Pulling my drives right.

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Pulling my drives right.

Postby nrapp41 » Mon Sep 11, 2006 5:07 pm

I am right handed and throw primarily backhand. I seemed to have developed a bad habit of pulling my drives to the right of where I am aiming. I think this is a result of two things, out of shape legs thus causing me to turn my hips more to compensate. Also I may not be fully extending my arm outward when I release. Any suggestions from all you pros?
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Postby Chase20460 » Tue Sep 12, 2006 12:53 am

Throw with more hyser, as in tilt of the disc before release, not as in line of the shot.

When I hang onto a disc for just a split second too long, it results in about a 30-40ft error in where the shot will finish, always landing right of the basket. Those shots typically are some of the farthest I have thrown and I once thought to counter it by throwing really beefy discs. In the end I just worked on throwing with a bit more hyser and timing. I also tried to focus on not ripping it as hard as I could, focusing more on a smooth shot, with accuracy. Distance followed shortly after.
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Postby karma27895 » Tue Sep 12, 2006 3:15 pm

im no pro but i couldnt say it any better
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Postby tbw_10130 » Tue Sep 12, 2006 8:55 pm

I'm no pro, but I have suffered from the same pulling to the right problem. There a variety of things that can make you pull right, your suggestions and Chase's offer a few things to consider.

Additionally, you should consider are you pulling STRAIGHT through the shot? I've found that sometimes when I'm pulling right, I feel like I'm just opening my hips early, but really I'm wrapping the shot around a bit instead of coming straight through across the chest.

Solution (if this is your problem): Throw several shots where you concentrate on pulling your ELBOW through on your target line from your reach back position. You'll come through straight and your timing should be a lot better.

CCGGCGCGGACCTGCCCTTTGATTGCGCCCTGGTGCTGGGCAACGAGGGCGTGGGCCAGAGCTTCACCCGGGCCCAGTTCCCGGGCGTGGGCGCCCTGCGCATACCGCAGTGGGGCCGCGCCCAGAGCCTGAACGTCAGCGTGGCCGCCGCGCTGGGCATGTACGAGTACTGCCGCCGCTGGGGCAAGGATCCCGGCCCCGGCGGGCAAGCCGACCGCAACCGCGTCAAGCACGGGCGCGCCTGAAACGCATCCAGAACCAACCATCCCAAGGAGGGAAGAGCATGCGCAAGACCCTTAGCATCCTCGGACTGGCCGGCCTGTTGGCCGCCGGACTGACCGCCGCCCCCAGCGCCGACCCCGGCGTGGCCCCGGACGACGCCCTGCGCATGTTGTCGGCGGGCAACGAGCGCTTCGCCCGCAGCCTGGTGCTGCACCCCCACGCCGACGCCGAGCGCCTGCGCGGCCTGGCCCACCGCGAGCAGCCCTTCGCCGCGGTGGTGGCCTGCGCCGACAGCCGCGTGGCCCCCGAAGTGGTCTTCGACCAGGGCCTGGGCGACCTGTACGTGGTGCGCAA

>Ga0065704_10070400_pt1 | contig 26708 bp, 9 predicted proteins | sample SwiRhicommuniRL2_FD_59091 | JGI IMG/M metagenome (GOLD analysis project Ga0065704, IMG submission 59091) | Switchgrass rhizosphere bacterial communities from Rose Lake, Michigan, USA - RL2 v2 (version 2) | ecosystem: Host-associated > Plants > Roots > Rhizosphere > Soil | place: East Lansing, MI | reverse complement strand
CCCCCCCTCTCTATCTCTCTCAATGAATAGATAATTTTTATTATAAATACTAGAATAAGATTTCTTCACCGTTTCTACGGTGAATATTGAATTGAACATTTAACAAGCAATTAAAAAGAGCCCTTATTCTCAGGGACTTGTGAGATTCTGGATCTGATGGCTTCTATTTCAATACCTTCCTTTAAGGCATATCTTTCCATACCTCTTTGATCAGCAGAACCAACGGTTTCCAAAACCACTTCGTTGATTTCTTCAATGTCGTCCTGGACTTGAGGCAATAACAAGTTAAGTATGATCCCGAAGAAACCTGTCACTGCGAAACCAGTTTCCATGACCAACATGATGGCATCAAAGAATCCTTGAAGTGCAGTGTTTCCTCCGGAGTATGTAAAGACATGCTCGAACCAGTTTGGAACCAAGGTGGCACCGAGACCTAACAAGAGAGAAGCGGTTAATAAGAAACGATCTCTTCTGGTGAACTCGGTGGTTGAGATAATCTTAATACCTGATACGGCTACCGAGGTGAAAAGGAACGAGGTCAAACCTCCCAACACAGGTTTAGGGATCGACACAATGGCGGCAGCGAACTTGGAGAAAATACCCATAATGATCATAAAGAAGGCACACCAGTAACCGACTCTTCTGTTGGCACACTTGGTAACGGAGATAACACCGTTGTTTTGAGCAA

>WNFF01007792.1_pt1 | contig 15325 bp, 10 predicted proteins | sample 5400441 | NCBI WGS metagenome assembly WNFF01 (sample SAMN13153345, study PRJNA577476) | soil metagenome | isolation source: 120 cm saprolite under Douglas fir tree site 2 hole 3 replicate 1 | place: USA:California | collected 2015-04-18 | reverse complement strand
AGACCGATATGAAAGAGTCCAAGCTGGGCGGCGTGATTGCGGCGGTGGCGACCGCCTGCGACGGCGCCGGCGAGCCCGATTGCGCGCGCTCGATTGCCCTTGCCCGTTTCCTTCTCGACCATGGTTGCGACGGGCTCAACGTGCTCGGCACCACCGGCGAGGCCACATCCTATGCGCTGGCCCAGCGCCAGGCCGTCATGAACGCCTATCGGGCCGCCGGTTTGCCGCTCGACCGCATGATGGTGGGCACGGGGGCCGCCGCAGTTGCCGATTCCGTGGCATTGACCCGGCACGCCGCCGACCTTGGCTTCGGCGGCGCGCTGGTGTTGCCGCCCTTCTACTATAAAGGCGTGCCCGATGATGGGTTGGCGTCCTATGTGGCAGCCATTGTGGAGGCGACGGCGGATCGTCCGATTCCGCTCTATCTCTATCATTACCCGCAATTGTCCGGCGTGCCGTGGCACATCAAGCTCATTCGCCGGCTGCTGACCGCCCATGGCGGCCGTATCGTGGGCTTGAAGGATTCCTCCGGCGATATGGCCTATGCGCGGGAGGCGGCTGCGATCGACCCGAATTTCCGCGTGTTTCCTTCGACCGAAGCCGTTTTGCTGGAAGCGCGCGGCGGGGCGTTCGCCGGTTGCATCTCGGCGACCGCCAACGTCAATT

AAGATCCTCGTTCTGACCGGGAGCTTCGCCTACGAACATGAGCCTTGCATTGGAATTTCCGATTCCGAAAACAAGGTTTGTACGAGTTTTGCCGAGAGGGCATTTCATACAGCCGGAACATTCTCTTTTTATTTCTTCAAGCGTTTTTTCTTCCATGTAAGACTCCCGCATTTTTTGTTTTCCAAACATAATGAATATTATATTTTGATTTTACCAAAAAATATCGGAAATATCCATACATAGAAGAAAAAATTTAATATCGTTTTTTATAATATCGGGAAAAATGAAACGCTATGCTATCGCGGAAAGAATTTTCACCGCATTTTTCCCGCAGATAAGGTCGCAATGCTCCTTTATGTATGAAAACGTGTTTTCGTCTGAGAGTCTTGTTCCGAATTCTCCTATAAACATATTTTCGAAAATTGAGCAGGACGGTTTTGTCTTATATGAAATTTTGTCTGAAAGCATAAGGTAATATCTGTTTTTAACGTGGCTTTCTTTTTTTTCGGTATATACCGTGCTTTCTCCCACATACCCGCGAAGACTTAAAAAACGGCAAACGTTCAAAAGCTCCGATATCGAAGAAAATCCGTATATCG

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Postby Chase20460 » Wed Sep 13, 2006 10:46 am

I totally agree with what tbd is saying, with the exception that Ive played countless rounds with Nick, both good and bad. He has excellent form and great distance, but I really think its a matter of timing.

How were things at Camden on Tuesday, Nick?
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Postby nrapp41 » Wed Sep 13, 2006 5:33 pm

thanks for the suggestions fellas. i'll see what i can do. as for tuesday, my partner (Donny from geneseo) played really well. what the heck happened to your card? glo golf?
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Postby Chase20460 » Wed Sep 13, 2006 10:02 pm

Yeah. I guess. Round went kinda slow.
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Postby nrapp41 » Thu Sep 14, 2006 8:51 pm

Big thanks chase. After thinking about it, conceptualizing it, and throwing some boxes around at my job, I realized what you meant completely. When I got out and threw this evening I seemed to remember how to throw. I think I developed a bad habit of pulling most of my shots too flat into their "lines", with my wrist slightly cocked up and flat. This caused my forearm to turn slightly up during the release, thus resulting in a later release point, I believe.
Focusing on throwing with more of a hyzer release, my wrist felt loose, the throw felt natural and the disc seemed to "bound" toward the target.
I was able to really get ahold of a couple hellatious bombs, too. However, my adrenaline might have played a role in that. anyways thanks again, i'll rap(not a pun) with you on sunday, I think.
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Postby Furthur » Fri Sep 15, 2006 10:40 am

I'm no pro, but Blake of discgolfreview.com states that if you're starting your pull through before you put your pivot foot down, you'll often release to the right of your aim point, if you're right handed. I have been working all summer to correct this problem, and get it out of my technique for good.
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Postby irban » Thu Dec 14, 2006 10:10 pm

Furthur wrote:Blake of discgolfreview.com states that if you're starting your pull through before you put your pivot foot down, you'll often release to the right of your aim point, if you're right handed.

This is a really good tip. I have been paying attention to getting my foot down before starting my turn and it works to help bring the throw into balance. This is one of those things that I do right one day and wrong the next, and don't know what I am doing different. The timing between the parts of the shot is critical, but can be hard to remedy when it is off. I like this tip because it is simple to remember and implement.
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